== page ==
DMA: FTC Seeks Progress on Authentication

NEW YORK — Slow adoption of authentication standards by the e-mail industry once had some folks at the Federal Trade Commission worried.

As recently as six months ago, the Direct Marketing Association heard murmurs from FTC officials who were concerned that little was happening on the authentication front, said Jerry Cerasale, senior vice president of government affairs at the DMA, who spoke at yesterday's E-mail Authentication Implementation Summit 2005.

“They started to get very nervous that the industry was not picking up the ball and running with authentication,” Cerasale said. “They're ecstatic that we're having this conference.”

The DMA and FTC have put their support behind e-mail authentication as the best hope to combat spam and e-mail fraud. The DMA has opposed proposals for creating a national do-not-e-mail list, and the FTC has advised Congress against such a list.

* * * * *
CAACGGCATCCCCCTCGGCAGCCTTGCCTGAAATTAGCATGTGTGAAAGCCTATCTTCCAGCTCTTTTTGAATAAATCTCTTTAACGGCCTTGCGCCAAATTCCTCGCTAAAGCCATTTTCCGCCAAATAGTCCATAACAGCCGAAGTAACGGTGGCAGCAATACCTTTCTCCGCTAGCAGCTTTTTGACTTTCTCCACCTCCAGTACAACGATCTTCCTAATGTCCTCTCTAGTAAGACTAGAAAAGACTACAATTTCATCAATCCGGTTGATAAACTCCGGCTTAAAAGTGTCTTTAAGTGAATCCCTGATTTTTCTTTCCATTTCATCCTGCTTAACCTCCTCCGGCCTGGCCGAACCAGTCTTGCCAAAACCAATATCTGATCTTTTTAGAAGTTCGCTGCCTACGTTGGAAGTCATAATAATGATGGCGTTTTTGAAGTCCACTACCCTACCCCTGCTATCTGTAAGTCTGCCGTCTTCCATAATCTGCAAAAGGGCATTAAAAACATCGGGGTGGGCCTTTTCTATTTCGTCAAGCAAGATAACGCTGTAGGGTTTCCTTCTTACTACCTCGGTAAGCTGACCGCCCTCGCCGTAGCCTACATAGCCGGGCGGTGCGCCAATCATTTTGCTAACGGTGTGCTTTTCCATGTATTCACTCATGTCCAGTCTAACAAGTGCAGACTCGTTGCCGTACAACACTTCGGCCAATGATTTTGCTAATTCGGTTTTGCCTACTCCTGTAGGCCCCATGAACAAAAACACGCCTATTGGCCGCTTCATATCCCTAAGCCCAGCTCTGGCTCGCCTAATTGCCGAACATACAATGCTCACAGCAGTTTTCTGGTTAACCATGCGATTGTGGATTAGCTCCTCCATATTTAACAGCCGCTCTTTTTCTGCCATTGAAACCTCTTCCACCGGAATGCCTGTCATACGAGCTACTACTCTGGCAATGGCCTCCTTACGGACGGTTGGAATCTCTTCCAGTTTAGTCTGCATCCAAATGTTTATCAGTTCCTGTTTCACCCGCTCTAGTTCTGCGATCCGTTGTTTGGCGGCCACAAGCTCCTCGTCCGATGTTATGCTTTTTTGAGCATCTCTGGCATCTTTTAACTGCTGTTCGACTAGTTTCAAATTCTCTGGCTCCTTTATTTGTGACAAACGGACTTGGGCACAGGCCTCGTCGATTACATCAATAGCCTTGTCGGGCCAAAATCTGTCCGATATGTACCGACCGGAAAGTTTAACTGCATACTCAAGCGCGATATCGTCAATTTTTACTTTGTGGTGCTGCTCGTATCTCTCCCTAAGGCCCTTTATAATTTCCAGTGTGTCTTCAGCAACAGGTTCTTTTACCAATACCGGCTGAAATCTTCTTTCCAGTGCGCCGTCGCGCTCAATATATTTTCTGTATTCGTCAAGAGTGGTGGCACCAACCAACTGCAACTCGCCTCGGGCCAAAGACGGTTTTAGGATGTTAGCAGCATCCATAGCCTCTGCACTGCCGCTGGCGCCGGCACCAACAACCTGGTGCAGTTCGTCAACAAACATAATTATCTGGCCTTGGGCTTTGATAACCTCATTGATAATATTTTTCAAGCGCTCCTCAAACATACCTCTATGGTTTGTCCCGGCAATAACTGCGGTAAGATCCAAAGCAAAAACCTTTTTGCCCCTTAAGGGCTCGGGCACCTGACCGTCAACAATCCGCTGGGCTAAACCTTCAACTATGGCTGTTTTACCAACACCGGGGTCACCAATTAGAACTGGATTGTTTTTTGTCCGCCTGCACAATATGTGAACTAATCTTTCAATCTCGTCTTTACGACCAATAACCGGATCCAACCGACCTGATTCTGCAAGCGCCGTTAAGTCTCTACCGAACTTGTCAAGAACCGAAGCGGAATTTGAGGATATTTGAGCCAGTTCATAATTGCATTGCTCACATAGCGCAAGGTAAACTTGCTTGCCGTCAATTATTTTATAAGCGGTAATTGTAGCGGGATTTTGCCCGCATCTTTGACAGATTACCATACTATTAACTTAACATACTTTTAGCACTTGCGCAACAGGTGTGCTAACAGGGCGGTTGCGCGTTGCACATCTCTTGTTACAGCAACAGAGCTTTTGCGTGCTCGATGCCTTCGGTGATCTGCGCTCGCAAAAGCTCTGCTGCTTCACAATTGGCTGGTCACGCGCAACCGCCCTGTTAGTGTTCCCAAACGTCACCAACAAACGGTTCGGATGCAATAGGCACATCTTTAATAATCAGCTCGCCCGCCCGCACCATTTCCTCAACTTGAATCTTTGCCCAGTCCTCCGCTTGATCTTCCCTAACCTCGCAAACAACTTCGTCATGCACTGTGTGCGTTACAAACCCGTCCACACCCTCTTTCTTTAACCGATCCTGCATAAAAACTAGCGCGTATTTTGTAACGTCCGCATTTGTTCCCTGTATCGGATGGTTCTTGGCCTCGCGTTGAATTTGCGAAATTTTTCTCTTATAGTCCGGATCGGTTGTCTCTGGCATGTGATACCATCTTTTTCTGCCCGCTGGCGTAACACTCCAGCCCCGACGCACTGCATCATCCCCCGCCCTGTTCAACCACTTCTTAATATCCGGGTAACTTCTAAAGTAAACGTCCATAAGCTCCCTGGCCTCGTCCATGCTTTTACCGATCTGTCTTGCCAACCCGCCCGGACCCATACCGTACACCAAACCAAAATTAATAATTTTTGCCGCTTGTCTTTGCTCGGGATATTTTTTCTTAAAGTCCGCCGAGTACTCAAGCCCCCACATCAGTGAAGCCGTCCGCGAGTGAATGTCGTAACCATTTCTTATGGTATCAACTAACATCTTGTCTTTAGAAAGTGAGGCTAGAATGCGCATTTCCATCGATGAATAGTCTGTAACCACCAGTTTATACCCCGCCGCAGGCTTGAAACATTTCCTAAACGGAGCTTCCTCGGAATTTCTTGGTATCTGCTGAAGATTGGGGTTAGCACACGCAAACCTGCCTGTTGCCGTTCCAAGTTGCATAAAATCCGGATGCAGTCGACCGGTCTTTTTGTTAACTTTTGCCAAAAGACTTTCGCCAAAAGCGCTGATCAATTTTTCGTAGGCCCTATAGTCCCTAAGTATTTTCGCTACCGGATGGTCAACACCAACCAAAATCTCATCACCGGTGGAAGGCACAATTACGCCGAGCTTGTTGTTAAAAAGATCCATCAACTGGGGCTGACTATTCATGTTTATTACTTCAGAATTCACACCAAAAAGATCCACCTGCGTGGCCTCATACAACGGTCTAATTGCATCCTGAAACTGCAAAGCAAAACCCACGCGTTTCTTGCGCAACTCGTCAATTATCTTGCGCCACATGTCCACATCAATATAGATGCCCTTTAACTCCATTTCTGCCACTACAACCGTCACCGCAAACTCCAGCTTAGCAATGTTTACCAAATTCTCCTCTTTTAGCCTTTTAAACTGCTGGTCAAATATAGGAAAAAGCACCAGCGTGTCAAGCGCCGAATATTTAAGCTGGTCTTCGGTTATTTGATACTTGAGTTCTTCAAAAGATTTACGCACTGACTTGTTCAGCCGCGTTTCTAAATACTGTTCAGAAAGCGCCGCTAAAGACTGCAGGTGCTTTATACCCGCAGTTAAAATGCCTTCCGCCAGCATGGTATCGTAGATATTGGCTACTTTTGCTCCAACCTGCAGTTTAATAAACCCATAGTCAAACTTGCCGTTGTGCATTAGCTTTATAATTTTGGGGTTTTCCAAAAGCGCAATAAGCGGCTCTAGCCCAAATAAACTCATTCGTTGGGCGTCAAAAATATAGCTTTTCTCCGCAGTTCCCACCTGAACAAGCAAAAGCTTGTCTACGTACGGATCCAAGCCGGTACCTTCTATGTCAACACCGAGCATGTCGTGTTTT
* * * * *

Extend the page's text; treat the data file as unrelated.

Any solution to spam must be affordable to marketers to be effective, Cerasale said. If it's too expensive, it won't be adopted by the bulk of the industry.

Cerasale also addressed proposals by a few states to create children's do-not-e-mail lists. The FTC has come down against such lists because of the danger of a security breach. Currently, the DMA considers state anti-spam laws to be preempted by the CAN-SPAM Act, but that could be tested in court in the future, Cerasale said.

Scott Hovanyetz covers telemarketing, production and printing and direct response TV marketing for DM News and To keep up with the latest developments in these areas, subscribe to our daily and weekly e-mail newsletters by visiting

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